“I beg you to remember this,” he continued, “not merely for my sake, but for yours. I happen temporarily to occupy this big White House. I am a living witness that any one of your children may look to come here as my father’s child has.” Lincoln characteristically refrained from saying “as I have,” with its whiff of immodesty. Free government is so valuable, he insisted, because it affords us an open, fluid society where anyone can ascend to the highest office in the land. Or at least ascend higher than where he started.
“It is in order,” Lincoln said, “that each of you may have through this free government which we have enjoyed, an open field and a fair chance for your industry, enterprise and intelligence; that you may all have equal privileges in the race of life, with all its desirable human aspirations. It is for this the struggle should be maintained, that we may not lose our birthright—not only for one, but for two or three years. The nation is worth fighting for, to secure such an inestimable jewel.”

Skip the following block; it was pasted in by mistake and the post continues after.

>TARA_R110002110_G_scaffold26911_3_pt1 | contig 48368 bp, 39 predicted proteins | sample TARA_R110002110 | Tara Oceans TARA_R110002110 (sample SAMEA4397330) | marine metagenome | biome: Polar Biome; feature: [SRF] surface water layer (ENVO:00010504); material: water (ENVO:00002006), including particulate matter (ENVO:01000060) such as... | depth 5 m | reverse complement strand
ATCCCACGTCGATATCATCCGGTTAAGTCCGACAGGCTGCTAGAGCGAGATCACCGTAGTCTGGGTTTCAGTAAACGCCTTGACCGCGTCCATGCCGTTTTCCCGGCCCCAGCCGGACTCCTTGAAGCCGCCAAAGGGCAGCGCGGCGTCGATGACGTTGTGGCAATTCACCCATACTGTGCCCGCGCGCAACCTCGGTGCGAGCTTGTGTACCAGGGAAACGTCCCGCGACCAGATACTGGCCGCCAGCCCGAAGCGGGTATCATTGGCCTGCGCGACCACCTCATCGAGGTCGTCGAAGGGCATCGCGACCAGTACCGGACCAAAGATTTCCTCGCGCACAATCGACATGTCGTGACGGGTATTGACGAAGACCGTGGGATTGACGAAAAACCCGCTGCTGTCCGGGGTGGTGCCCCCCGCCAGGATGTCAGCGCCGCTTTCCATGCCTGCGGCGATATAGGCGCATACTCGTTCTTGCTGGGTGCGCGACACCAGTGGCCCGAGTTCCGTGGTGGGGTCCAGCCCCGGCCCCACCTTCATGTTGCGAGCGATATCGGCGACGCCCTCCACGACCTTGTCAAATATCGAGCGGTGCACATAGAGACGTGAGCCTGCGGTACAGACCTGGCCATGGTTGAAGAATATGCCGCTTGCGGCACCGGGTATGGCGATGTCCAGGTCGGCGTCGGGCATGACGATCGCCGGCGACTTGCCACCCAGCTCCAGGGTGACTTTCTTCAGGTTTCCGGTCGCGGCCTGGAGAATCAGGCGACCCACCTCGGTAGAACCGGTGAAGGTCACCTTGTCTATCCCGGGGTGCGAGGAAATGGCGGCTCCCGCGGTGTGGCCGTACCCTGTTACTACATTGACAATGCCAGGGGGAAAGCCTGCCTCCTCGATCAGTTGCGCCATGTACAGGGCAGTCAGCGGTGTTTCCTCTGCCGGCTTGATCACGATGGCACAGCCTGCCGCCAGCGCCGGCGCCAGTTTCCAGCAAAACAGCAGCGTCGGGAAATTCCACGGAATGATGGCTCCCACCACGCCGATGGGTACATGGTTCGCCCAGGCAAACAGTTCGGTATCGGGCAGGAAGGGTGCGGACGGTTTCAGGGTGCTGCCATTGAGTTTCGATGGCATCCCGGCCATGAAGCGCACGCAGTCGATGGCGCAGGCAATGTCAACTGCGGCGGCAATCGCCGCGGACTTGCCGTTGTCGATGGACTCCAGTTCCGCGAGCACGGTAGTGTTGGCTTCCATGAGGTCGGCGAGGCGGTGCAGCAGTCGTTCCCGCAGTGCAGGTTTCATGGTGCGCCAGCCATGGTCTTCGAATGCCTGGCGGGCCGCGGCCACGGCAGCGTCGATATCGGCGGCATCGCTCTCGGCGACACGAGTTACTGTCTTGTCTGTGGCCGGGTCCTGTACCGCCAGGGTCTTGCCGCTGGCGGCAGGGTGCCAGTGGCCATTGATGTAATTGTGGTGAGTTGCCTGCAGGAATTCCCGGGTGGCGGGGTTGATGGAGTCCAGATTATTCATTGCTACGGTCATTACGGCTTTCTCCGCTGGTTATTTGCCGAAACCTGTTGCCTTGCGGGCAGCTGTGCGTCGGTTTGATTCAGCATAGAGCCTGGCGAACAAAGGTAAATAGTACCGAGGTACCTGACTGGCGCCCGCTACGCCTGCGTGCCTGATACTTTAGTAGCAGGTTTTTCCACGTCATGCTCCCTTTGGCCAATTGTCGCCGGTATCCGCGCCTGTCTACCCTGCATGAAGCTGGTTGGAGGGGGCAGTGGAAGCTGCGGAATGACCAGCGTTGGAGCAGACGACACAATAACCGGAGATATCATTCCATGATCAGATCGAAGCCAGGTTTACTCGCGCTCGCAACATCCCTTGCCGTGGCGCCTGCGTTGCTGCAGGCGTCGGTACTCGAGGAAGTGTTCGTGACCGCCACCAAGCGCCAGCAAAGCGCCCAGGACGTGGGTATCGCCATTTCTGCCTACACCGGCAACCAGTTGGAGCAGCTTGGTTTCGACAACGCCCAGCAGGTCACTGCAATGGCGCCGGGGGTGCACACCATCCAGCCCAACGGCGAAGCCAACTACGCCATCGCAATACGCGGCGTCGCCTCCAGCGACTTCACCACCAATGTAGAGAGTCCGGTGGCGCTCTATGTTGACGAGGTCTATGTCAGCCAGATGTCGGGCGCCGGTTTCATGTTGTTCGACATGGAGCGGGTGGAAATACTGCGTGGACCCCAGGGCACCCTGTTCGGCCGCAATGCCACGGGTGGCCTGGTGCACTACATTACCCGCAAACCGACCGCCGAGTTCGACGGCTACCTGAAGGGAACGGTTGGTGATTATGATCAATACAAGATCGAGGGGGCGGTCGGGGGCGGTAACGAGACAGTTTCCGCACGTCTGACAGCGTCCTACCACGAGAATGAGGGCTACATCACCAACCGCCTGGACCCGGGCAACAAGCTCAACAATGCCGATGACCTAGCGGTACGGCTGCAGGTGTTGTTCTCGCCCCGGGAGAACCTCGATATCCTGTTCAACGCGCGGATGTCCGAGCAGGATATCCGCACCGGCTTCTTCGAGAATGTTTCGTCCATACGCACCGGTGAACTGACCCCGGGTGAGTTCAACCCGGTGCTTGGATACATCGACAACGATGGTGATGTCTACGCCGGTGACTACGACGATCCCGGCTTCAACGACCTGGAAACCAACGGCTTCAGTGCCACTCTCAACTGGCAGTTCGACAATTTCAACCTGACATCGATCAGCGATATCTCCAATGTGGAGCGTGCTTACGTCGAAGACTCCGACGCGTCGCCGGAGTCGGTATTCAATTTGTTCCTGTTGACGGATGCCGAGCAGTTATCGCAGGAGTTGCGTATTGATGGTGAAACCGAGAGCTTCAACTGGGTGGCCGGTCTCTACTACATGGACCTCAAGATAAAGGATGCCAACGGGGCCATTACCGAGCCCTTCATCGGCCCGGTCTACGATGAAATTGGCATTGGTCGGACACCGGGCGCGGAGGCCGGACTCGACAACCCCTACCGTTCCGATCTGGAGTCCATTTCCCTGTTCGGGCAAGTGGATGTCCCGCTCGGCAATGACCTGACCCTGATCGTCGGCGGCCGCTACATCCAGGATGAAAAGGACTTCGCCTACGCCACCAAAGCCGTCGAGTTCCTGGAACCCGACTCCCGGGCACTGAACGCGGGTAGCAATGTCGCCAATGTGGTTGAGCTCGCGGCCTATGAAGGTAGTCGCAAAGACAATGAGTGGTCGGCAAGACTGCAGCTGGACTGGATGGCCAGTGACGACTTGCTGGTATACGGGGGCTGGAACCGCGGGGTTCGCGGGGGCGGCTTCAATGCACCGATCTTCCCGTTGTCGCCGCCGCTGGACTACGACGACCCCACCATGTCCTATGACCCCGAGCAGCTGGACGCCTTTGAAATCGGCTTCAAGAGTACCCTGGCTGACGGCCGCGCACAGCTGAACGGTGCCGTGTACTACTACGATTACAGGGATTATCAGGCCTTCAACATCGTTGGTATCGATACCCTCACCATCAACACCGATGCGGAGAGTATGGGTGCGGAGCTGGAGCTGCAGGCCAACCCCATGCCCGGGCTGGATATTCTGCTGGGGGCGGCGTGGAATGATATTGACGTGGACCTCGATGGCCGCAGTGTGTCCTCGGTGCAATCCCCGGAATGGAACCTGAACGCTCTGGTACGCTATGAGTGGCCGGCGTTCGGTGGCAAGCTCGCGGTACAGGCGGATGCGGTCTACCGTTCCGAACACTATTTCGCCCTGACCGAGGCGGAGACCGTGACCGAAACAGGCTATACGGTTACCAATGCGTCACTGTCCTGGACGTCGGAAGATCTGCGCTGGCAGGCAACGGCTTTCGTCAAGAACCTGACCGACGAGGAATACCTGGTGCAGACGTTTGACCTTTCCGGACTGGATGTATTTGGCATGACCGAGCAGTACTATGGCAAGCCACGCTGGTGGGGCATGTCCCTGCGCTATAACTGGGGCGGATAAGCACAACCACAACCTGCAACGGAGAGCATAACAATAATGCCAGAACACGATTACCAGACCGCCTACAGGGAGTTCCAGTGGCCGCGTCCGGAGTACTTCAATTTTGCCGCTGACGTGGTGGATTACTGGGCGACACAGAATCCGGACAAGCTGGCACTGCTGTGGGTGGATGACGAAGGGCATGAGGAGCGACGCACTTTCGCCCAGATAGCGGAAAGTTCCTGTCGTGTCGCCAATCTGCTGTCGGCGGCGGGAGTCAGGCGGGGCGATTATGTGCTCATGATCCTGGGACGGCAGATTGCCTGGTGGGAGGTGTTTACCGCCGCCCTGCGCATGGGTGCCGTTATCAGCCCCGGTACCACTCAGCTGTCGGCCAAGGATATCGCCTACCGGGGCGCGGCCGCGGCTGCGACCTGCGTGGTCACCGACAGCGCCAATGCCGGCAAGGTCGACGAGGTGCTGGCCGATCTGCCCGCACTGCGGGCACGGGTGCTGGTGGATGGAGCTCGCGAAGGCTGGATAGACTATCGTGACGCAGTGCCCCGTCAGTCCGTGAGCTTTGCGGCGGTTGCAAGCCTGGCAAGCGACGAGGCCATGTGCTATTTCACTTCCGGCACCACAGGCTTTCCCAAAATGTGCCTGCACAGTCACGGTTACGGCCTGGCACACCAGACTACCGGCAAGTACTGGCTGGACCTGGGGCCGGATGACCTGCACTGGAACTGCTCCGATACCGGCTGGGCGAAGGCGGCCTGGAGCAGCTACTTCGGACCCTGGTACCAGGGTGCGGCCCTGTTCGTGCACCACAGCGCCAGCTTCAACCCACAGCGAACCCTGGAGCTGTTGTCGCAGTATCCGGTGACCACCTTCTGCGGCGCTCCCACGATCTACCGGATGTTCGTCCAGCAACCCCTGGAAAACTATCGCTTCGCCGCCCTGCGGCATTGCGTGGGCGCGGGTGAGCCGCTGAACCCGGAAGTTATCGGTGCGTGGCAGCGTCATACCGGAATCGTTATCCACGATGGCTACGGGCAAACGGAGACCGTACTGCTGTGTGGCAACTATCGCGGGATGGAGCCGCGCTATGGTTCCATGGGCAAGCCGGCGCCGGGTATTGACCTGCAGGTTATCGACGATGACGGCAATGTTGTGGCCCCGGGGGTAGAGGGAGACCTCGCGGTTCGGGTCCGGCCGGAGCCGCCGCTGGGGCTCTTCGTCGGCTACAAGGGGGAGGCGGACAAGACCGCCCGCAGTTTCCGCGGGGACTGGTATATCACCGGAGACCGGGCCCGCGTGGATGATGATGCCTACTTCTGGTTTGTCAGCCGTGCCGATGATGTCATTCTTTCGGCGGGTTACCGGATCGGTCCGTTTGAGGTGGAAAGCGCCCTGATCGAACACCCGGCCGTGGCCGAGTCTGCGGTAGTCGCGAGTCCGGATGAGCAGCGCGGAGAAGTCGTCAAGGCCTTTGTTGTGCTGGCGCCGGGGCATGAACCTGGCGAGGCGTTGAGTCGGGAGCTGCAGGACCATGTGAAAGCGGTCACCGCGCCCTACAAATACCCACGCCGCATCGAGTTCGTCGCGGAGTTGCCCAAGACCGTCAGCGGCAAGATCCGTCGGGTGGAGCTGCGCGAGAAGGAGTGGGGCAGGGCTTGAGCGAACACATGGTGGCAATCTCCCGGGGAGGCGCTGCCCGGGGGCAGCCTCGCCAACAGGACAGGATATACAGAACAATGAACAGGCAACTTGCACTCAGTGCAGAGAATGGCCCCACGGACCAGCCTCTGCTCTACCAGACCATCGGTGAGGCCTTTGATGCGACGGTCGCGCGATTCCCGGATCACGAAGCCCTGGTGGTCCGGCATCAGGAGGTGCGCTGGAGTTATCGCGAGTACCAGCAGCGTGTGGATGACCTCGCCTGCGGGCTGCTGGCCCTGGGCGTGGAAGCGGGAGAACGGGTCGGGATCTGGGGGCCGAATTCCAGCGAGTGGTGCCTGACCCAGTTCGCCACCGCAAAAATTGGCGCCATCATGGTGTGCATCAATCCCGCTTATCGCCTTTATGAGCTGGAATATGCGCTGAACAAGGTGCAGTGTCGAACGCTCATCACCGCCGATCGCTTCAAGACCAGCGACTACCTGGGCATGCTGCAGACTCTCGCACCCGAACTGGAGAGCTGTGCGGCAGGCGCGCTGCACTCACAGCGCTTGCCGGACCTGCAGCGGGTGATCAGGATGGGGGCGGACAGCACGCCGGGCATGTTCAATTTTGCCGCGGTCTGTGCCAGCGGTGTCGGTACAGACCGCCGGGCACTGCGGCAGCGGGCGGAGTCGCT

The priceless treasure is opportunity. It is the cause so dear that it was worth a conflagration that made the country, in the title of historian Drew Gilpin Faust’s moving book on wartime death, “this republic of suffering.” In Lincoln’s telling, America exists to give all people the chance to rise. We are, by birthright and through our free institutions, a nation of aspiration.
This theme wasn’t patriotic pap for the boys. Lincoln believed it in the marrow of those strong bones with which he had labored all during his youth. It had suffused his determination, as a boy and into his early adulthood, to read and to learn, so he could do something besides chop and plow all his life. It had been the touchstone of his politics as a Whig and then as a Republican, in the Illinois House of Representatives, in Congress, and in his antislavery leadership in the 1850s that marked the beginning of the heroic phase of his career.